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Chapter# 4

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  1. Chapter# 4 Solution Chemistry

  2. Solutions • Solutions are homogeneous mixtures of two or more substances. • The solvent is the substance in greatest quantity. • Solutes are the other ingredients in the mixture. • Solutions can exist in all states of matter.

  3. Solution Examples • Margarine • Tap Water • Steel • 18 Carat Gold • Air • Sterling Silver

  4. Solution Examples Composition of 18 carat gold: 75% gold, 12.5% silver, 12.5% copper. What is the solvent in 18 ct gold ?

  5. Solution Examples Composition of 18 carat gold: 75% gold, 12.5% silver, 12.5% copper. What is the solvent in 18 ct gold ? Gold

  6. Solution Examples Composition of 18 carat gold: 75% gold, 12.5% silver, 12.5% copper. What is the solvent in 18 ct gold ? Gold What are the solutes?

  7. Solution Examples Composition of 18 carat gold: 75% gold, 12.5% silver, 12.5% copper. What is the solvent in 18 ct gold ? Gold What are the solutes? Silver and Copper

  8. Solution Properties • Some general propertiesof solutions include: • Solutions may be formed between solids, liquidsor gases. • They are homogenous in composition • They do not settle under gravity • They do not scatter light (Called the Tyndall Effect) Solute particles are too small to scatter light and therefore light will go right through a solution like is shown on the next slide.

  9. Tyndall Effect Laser light reflected by a colloid. In a solution you would not see any red light.

  10. Solutions

  11.  104.5o   Aqueous Solutions Water is the dissolving medium

  12. Some Properties of Water • Water is “bent” or V-shaped. • Water is a molecular compound. • Water is a polar molecule. • Hydration occurs when ionic compounds dissolve in water.

  13. SOLUTION CONCENTRATION The ratio of the amount of solute to amount of solution, or solvent is defined by the concentration. solute solute Concentration = = solvent solution There are various combinations of units that are used in these rations. Ratio X 102 X 103 X 106 X 109 g solute ppb (w/w) ppm (w/w) ppt (w/w) % (w/w) = g solution g solute ppt (w/v) ppm (w/v) ppb (w/v) = % (w/v) mL solution mL solute = % (v/v) ppt (v/v) ppb (v/v) ppm (v/v) mL solution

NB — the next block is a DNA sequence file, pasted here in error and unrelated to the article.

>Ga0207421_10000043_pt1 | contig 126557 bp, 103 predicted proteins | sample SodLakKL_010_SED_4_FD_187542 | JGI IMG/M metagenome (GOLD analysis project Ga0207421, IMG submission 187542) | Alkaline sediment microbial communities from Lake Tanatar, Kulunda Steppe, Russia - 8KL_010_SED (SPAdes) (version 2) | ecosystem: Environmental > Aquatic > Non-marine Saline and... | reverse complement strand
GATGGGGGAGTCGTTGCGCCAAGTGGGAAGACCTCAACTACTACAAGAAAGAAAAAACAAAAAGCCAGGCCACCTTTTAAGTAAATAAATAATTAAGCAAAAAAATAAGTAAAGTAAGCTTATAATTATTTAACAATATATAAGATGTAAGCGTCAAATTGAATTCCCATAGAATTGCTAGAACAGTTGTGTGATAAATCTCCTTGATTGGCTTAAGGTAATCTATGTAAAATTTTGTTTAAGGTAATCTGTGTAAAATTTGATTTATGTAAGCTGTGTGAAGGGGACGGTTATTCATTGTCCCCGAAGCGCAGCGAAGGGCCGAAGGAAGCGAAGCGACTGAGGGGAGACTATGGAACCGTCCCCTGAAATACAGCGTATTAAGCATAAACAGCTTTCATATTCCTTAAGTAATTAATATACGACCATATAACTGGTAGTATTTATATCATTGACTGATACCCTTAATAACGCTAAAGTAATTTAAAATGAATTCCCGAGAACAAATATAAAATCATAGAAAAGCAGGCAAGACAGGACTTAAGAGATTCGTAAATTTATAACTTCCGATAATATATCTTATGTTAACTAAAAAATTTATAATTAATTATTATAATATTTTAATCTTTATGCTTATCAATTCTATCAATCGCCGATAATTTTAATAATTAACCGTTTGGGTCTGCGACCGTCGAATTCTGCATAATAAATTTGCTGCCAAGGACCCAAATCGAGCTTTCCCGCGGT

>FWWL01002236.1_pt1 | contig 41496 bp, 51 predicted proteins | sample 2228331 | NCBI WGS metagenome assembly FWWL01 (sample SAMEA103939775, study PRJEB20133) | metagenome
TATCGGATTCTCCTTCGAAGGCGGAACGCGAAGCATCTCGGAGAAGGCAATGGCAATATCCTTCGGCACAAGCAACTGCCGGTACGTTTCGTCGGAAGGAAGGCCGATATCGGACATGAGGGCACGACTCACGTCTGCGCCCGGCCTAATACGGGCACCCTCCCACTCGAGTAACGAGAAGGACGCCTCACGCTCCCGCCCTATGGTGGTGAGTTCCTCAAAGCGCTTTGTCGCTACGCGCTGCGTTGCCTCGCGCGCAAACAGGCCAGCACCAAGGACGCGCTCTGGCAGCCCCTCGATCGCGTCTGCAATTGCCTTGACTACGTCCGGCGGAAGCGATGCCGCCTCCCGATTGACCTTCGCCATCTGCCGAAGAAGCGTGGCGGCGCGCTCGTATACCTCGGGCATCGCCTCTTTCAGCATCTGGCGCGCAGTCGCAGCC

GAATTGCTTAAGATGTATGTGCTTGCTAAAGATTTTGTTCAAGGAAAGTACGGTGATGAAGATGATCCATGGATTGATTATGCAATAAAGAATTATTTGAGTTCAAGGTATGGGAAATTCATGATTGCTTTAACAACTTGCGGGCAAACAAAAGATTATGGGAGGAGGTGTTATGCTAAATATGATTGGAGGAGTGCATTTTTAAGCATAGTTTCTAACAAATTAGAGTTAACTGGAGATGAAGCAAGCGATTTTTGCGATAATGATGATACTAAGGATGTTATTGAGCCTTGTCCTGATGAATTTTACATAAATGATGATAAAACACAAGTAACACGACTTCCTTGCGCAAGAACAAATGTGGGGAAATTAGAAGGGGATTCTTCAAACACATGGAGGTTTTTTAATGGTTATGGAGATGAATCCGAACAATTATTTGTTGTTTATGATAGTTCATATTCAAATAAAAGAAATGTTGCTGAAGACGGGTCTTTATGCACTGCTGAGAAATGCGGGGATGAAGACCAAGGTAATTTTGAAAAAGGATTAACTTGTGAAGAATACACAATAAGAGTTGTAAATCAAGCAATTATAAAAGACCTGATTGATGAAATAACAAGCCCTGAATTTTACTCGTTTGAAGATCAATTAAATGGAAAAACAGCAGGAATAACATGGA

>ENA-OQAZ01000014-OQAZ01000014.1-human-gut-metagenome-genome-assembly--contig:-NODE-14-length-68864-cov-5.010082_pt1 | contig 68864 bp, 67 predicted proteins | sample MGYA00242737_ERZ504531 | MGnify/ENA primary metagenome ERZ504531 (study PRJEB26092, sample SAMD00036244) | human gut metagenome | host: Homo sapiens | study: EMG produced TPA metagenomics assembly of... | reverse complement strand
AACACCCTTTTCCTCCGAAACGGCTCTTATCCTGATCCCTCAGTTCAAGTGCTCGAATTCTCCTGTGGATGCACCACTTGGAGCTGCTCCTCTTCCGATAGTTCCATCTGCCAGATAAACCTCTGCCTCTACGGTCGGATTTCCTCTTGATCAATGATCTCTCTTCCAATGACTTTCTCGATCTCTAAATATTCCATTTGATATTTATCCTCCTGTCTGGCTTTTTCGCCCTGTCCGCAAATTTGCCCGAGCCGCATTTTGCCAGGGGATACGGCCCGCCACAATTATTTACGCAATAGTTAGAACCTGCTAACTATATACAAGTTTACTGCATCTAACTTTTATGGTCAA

14. SAMPLE SOLUTION PROBLEMS • 1. Find the % (w/w) when 25.2 g NaCl is combined with 33.6g H2O. • Find the mass of water and salt required to make 333 g of a • 44.6 % (w/w) solution. 25.2 g NaCl

  15. SAMPLE SOLUTION PROBLEMS 1. Find the % (w/w) when 25.2 g NaCl is combined with 33.6g H2O. 2. Find the mass of water and salt required to make 333 g of a 44.6 % (w/w) solution. 25.2 g NaCl 33.6g H2O + 25.2 g NaCl

  16. SAMPLE SOLUTION PROBLEMS 1. Find the % (w/w) when 25.2 g NaCl is combined with 33.6g H2O. 2. Find the mass of water and salt required to make 333 g of a 44.6 % (w/w) solution. 100 25.2 g NaCl 33.6g H2O + 25.2 g NaCl

  17. SAMPLE SOLUTION PROBLEMS 1. Find the % (w/w) when 25.2 g NaCl is combined with 33.6g H2O. 2. Find the mass of water and salt required to make 333 g of a 44.6 % (w/w) solution. 100 25.2 g NaCl = 43.0 % NaCl 33.6g H2O + 25.2 g NaCl

  18. SAMPLE SOLUTION PROBLEMS 1. Find the % (w/w) when 25.2 g NaCl is combined with 33.6g H2O. 2. Find the mass of water and salt required to make 333 g of a 44.6 % (w/w) solution. 100 25.2 g NaCl = 43.0 % NaCl 33.6g H2O + 25.2 g NaCl 44.6 g NaCl 100 g solution

  19. SAMPLE SOLUTION PROBLEMS 1. Find the % (w/w) when 25.2 g NaCl is combined with 33.6g H2O. 2. Find the mass of water and salt required to make 333 g of a 44.6 % (w/w) solution. 100 25.2 g NaCl = 43.0 % NaCl 33.6g H2O + 25.2 g NaCl 44.6 g NaCl 333 g solution 100 g solution

  20. SAMPLE SOLUTION PROBLEMS 1. Find the % (w/w) when 25.2 g NaCl is combined with 33.6g H2O. 2. Find the mass of water and salt required to make 333 g of a 44.6 % (w/w) solution. 100 25.2 g NaCl = 43.0 % NaCl 33.6g H2O + 25.2 g NaCl 44.6 g NaCl 333 g solution 100 g solution

  21. SAMPLE SOLUTION PROBLEMS 1. Find the % (w/w) when 25.2 g NaCl is combined with 33.6g H2O. 2. Find the mass of water and salt required to make 333 g of a 44.6 % (w/w) solution. 100 25.2 g NaCl = 43.0 % NaCl 33.6g H2O + 25.2 g NaCl 44.6 g NaCl 333 g solution = 149 g NaCl 100 g solution